Collateral Damage Takedown Victims Start Suing Viacom

from the our-lovely-legal-system-at-work dept

While Viacom is busy basking in the glow of its pointless lawsuit against YouTube, its lawyers may be busy on a separate, but related front. Back when the company demanded Google take down certain clips, among the takedown notices were a fair number of videos that the company had no rights over — which of course were still taken down. It’s important to note, however, that when you file a DMCA takedown notice, part of that claim is that you insist you own the rights to that content. It appears that at least some of those who were the victims of this collateral damage are now turning around and suing Viacom for taking their content offline with bogus DMCA claims. Viacom is trying to brush off these claims by suggesting it’s no big deal that a few legitimate videos were taken down, since it was in the process of taking down so many actual infringing videos. Of course, that’s small comfort to the people who actually wanted their videos on YouTube. It’s amusing (but not surprising) that Viacom can claim that its copyrights are so important while ignoring the rights of others.


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Comments on “Collateral Damage Takedown Victims Start Suing Viacom”

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30 Comments
Derrick Hinkle (profile) says:

Viacom Sucks

Viacom sucks, and now as DXC2 said, Karma is a bitch. They’re actions are coming back to bite them as it should be. They’re so worried about their technical rights and their little scrounge of profit over any sort of real source of income from flow of their content, and so stuck on their own niche market and ancient buisness model that they can’t adapt.

They then proceed to turn around and act like they did no harm when they did the same done to them. Their have as many sides as dice if not more.

Chris says:

Re: Viacom Sucks

Mr. Hinkle, if English isn’t your primary language, then I can forgive the horrendous missues of the “their” and “they’re.” Otherwise seriously, wtf?

As far as Viacom being held liable, im sure some lawyer will insist that it was Googles fault, not Viacom, that the wrong media was removed. It’s not like they themselves were given the right to access the database and delete whatever they saw fit. Anyway I’m hopefull a judge will drop both cases.

A non-slave IT guy says:

Re: Re: Viacom Sucks

RE #6, Chris

Tell me this is a joke. A troll. There is no way this guy wrote a criticism of someone else’s supposedly poor use of the language while making even more mistakes himself??!!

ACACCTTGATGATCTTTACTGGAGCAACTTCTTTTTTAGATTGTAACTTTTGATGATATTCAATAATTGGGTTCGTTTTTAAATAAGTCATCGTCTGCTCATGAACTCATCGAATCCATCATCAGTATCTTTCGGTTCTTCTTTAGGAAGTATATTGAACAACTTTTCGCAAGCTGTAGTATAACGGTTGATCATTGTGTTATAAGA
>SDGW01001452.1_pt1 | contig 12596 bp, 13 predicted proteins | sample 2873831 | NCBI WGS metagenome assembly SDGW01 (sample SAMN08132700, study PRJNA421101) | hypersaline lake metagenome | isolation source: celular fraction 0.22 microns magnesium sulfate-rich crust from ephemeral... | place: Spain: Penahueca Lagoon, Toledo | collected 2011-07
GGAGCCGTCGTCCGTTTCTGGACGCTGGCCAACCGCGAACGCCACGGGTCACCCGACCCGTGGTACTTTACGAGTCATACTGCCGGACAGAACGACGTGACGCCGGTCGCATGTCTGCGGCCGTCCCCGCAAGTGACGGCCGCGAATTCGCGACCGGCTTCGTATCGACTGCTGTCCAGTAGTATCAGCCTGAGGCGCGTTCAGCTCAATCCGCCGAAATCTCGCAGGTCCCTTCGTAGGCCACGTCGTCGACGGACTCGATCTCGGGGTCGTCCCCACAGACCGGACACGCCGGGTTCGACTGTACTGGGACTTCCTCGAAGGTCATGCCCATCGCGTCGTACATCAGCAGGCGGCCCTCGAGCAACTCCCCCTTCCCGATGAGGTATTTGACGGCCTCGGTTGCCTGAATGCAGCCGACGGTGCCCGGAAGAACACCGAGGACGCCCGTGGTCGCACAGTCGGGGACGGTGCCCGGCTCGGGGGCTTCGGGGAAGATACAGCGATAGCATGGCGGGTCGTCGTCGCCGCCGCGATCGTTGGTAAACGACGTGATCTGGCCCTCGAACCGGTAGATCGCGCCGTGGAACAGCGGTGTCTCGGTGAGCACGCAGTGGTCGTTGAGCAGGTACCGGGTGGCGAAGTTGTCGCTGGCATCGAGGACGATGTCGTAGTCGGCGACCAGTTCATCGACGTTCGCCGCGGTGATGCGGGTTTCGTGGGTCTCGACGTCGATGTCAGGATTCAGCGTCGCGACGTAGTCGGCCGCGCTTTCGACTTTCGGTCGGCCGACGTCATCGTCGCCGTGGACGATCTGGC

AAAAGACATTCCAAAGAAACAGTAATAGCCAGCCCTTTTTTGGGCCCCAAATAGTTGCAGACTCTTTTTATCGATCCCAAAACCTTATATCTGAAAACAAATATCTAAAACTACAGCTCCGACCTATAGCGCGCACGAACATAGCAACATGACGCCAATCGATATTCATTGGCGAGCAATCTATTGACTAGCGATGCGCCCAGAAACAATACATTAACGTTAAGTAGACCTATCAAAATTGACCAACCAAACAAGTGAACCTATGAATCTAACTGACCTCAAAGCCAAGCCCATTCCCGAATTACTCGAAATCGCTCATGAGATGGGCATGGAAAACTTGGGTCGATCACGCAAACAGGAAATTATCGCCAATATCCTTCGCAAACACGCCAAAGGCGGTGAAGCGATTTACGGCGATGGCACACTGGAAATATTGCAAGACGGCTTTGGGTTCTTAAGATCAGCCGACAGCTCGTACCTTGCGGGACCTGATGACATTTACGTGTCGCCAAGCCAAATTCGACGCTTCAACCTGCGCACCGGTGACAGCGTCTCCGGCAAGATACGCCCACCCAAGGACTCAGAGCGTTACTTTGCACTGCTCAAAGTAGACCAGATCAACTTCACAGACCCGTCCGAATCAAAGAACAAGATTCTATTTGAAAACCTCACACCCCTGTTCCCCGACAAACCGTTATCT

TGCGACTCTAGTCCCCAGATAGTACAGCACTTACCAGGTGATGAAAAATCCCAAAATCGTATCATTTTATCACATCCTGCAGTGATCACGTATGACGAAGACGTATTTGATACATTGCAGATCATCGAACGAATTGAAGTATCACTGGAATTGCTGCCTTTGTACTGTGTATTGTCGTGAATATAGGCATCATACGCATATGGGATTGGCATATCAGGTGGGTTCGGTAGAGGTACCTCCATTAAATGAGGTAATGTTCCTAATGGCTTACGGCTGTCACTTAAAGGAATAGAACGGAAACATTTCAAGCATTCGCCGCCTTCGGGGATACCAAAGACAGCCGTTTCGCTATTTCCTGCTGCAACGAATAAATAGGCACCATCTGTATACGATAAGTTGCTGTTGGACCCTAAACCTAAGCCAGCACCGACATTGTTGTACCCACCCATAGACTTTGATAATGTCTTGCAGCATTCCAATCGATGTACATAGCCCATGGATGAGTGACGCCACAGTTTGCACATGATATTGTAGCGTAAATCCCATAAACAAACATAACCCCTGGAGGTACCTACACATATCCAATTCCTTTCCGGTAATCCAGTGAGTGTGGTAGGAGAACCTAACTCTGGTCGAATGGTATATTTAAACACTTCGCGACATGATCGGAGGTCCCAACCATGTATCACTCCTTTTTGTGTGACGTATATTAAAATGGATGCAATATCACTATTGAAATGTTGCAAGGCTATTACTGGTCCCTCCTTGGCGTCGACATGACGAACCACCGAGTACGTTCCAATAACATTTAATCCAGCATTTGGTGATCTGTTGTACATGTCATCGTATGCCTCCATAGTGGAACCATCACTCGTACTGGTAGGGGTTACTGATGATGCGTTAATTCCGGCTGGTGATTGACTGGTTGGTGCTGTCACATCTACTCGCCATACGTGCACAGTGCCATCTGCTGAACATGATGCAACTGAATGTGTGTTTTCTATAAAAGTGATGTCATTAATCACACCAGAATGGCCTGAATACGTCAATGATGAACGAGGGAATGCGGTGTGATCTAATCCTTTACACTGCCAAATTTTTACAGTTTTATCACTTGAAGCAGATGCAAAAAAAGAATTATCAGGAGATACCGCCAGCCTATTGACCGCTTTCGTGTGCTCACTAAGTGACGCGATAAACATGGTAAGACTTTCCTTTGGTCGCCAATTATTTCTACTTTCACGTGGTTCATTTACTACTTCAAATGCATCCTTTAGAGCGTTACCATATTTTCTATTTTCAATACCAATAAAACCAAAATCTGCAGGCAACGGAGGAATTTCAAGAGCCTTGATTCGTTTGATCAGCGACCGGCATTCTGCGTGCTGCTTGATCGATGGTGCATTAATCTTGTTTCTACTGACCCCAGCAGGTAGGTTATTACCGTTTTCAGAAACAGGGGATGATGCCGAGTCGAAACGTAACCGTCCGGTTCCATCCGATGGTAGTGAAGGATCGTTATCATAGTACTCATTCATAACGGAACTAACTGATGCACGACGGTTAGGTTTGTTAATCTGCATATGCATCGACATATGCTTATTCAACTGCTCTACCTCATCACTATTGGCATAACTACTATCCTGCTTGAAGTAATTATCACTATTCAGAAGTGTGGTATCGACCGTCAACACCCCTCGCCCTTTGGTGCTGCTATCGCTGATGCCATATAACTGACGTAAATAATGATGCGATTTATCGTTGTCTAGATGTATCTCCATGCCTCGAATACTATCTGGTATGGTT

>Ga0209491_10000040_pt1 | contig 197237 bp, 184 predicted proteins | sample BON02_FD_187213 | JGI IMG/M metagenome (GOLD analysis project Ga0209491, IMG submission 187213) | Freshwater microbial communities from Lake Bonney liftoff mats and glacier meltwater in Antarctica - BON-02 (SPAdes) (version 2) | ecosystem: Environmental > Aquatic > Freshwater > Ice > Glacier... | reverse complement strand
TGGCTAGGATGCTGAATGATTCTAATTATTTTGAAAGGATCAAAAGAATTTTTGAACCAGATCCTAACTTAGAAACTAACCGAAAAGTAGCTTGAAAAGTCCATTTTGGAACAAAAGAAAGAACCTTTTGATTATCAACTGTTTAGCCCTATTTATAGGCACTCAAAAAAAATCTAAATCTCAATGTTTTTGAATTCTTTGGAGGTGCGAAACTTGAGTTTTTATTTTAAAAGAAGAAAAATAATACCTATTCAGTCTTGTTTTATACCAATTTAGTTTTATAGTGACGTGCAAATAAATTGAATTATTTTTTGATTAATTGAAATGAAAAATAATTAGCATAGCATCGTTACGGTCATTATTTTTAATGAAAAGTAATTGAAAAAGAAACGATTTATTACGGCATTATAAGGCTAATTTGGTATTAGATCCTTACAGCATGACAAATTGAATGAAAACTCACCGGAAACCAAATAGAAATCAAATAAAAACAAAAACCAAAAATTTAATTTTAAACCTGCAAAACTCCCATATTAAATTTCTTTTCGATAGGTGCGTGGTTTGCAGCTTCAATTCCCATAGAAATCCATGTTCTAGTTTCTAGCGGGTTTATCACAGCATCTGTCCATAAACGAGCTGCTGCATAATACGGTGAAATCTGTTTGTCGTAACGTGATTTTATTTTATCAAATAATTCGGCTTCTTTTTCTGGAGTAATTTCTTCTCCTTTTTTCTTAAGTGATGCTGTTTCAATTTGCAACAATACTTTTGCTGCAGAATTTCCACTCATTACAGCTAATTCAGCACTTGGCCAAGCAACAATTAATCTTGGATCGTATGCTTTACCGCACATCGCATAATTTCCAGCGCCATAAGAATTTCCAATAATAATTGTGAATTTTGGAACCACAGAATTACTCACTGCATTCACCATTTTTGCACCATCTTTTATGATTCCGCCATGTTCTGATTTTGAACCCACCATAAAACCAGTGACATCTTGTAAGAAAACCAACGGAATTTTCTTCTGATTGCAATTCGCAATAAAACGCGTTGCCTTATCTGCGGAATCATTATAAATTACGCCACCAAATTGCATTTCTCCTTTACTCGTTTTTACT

Reading what is written on the Internet is an exercise in mental gymnastics. I go back and forth between laughing, screaming and just sighing in sad resignation.

TW says:

Re: Re: Viacom Sucks

Mr. Chris,

Since you were so hard on Mr. Hinkle for his various usages of their and they’re I’m not sure that I can forgive your lack of understanding of the use of the apostrophe when writing the possessive and contractions, nor your ability to comprehend the simple rule that ‘I’ should always be capitalized.

Irony is the best comedy.

I. P. Wright says:

IP Rights

The fact is Viacom’s rights were violated en masse by Google, Youtube, and their patrons. Outrage over that for a while. Or, let me know where you live so I can take most of your possessions and put them in the park for everyone to use for free. Then I can talk about how unreasonable you are to want them back, especially when everyone is enjoying them so much without your permission. Yeah, that’d be stupid, wouldn’t it? Think.

YouKnowNothing says:

Re: IP Rights

“…let me know where you live so I can take most of your possessions and put them in the park for everyone to use for free.”

Flawed analogy. You’re conflating intellectual property with real, tangible property. Please don’t do that.

A better analogy would be if you took a magic wand and made *exact duplicates* of most of my possessions and put them in a park for everyone to use for free. I would still retain possessions of most of my possessions, and couldn’t care less if everyone freely used those exact duplicates in a park somewhere.

Paul says:

Re: IP Rights

Google was just as wrong as your analogy. You can’t compare physical goods and digital goods in the way you’re doing so. It completely invalidates the argument. When you take them, I no longer have it. If you copy digital content, I still have it, therefore I’m not at a true loss. Any losses, if any, come from the loss of revenue. if there is a loss, however, its not youtube’s fault. its those who uploaded it. its like blaming the UofM for filesharing when its the students themselves who are doing the sharing. you can’t blame the platform, you gotta blame THE PEOPLE WHO ARE ACTUALLY PERFORMING THE MISDEED. PEOPLE NEED TO LEARN TO FOCUS ON THAT.